Globalization is the key social, economic, political, and cultural process of our time. This entry defines globalization, summarizes its complex and contradictory correlates and consequences, and offers, from a social work point of view, a balanced assessment of this powerful multidimensional process that is sweeping contemporary world.
Shanti K. Khinduka
Welfare as a right has long been an objective of advocates for social and economic justice. During the 1960s, the right to welfare was championed by legal scholars as well as the activists who created the National Welfare Rights Organization (NWRO). With the demise of NWRO in 1975 and the subsequent ascendance of conservatism in social policy, notably the 1996 welfare reform act, momentum for welfare as a right flagged. Since the 1990s, a capability approach to well-being has been proposed, and various instruments have been constructed to evaluate the welfare of populations across nations as well as subnational jurisdictions. Variables such as income, health, education, employment, and satisfaction measures of well-being have effectively replaced the idea of welfare as a right. The transition from welfare as a right to well-being varying across populations provides more information social workers can use to advocate for marginalized populations.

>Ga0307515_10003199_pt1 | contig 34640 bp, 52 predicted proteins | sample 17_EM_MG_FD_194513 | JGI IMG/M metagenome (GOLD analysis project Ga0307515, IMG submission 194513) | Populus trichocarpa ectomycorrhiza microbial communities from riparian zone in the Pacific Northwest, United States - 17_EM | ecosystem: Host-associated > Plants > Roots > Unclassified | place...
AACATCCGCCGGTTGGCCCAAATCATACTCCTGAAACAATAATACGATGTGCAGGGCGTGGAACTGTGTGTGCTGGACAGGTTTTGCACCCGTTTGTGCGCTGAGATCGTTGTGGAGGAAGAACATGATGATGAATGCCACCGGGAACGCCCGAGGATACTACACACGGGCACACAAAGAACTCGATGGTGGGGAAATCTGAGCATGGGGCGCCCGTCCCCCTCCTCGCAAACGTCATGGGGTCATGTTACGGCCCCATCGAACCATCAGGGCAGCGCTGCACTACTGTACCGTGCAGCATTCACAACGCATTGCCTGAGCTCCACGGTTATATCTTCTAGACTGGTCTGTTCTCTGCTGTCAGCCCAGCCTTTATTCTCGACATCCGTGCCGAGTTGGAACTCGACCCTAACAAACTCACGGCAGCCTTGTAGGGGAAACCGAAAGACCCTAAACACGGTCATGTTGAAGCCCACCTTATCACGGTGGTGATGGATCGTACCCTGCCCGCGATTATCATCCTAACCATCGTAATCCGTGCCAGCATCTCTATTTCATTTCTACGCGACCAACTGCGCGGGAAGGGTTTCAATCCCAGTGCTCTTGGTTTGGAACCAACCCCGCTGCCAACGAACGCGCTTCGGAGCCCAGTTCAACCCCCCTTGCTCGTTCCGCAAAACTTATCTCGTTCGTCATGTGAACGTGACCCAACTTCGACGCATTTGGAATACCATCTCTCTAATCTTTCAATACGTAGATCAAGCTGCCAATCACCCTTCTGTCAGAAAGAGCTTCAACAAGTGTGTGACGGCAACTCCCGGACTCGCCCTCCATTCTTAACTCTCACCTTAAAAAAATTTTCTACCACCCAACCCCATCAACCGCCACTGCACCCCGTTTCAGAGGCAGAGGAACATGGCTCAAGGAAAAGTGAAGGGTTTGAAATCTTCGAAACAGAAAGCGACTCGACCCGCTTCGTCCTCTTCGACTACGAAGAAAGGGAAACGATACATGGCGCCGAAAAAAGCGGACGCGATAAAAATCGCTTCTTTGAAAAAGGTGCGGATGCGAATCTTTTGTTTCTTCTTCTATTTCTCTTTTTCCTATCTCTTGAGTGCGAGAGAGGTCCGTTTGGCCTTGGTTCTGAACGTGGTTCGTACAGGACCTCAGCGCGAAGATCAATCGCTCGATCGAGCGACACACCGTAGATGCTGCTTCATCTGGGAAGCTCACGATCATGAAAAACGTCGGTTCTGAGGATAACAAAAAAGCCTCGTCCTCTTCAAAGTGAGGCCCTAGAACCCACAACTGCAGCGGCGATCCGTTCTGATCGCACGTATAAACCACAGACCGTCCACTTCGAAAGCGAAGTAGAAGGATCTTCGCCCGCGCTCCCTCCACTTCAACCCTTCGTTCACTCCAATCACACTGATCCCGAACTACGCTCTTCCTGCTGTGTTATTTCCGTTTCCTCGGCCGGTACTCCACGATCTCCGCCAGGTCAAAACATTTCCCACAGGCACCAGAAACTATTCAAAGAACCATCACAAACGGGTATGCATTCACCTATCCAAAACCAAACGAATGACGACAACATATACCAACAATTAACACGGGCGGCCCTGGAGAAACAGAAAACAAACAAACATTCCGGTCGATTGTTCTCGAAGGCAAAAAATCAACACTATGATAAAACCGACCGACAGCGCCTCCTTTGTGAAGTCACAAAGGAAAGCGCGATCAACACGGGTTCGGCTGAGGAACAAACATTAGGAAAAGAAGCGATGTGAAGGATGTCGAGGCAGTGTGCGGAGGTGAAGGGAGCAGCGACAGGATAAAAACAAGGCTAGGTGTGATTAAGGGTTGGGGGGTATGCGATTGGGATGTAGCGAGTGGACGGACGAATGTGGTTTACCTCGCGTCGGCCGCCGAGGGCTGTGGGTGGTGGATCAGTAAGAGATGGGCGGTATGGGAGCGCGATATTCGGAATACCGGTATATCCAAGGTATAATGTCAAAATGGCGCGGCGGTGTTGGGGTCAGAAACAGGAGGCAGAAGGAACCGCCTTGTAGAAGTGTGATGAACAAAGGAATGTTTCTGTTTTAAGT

The Caribbean is a multiethnic, multilingual archipelago of islands and mainland territories, with similar experiences of European colonialism and modern-day globalization. The countries generally enjoy stable political systems but grapple with many of the problems experienced by countries elsewhere. These include vulnerability to natural disasters, migration, violence, and drug abuse. Lifestyle diseases such as cancer, hypertension, diabetes, and heart disease are on the increase, and the region is second only to sub-Saharan Africa in the prevalence of HIV and AIDS. In the English-speaking Caribbean, social work is well established, and social service provisioning is modeled on the traditional welfare state approach. A few countries have achieved universal levels of social service delivery.